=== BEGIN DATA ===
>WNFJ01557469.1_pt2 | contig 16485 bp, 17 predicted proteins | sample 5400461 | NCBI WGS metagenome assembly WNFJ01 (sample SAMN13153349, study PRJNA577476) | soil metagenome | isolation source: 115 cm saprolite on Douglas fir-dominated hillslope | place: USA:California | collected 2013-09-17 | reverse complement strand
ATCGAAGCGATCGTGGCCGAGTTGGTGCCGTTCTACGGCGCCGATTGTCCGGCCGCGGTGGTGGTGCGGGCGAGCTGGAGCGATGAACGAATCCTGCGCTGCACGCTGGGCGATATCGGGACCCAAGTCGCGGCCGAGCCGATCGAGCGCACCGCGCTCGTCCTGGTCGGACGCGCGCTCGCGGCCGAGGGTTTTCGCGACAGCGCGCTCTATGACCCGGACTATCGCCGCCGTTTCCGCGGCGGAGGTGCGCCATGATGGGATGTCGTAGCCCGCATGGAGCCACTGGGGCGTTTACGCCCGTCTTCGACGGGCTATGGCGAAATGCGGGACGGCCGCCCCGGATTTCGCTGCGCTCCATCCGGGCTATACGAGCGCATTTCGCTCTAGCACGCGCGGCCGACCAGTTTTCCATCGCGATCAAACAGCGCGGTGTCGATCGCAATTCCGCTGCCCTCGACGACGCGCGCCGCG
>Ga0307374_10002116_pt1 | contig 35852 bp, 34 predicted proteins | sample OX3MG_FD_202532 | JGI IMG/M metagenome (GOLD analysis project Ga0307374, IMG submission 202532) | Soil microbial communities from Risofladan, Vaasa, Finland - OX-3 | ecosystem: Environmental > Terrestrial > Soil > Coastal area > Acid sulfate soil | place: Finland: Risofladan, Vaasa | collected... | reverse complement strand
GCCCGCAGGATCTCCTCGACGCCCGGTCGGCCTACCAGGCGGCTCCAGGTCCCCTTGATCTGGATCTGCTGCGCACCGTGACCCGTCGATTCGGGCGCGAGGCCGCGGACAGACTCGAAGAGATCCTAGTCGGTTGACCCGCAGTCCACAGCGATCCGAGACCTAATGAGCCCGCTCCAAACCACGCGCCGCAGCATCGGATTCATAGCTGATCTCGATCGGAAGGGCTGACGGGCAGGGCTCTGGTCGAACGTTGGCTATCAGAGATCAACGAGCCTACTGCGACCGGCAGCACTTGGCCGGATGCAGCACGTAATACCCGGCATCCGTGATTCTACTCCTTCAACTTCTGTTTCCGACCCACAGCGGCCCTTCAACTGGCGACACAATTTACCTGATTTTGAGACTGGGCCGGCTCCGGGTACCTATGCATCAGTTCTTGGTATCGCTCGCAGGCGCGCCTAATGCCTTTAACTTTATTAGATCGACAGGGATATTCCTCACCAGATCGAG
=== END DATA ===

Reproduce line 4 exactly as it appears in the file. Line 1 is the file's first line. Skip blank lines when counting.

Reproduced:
GCCCGCAGGATCTCCTCGACGCCCGGTCGGCCTACCAGGCGGCTCCAGGTCCCCTTGATCTGGATCTGCTGCGCACCGTGACCCGTCGATTCGGGCGCGAGGCCGCGGACAGACTCGAAGAGATCCTAGTCGGTTGACCCGCAGTCCACAGCGATCCGAGACCTAATGAGCCCGCTCCAAACCACGCGCCGCAGCATCGGATTCATAGCTGATCTCGATCGGAAGGGCTGACGGGCAGGGCTCTGGTCGAACGTTGGCTATCAGAGATCAACGAGCCTACTGCGACCGGCAGCACTTGGCCGGATGCAGCACGTAATACCCGGCATCCGTGATTCTACTCCTTCAACTTCTGTTTCCGACCCACAGCGGCCCTTCAACTGGCGACACAATTTACCTGATTTTGAGACTGGGCCGGCTCCGGGTACCTATGCATCAGTTCTTGGTATCGCTCGCAGGCGCGCCTAATGCCTTTAACTTTATTAGATCGACAGGGATATTCCTCACCAGATCGAG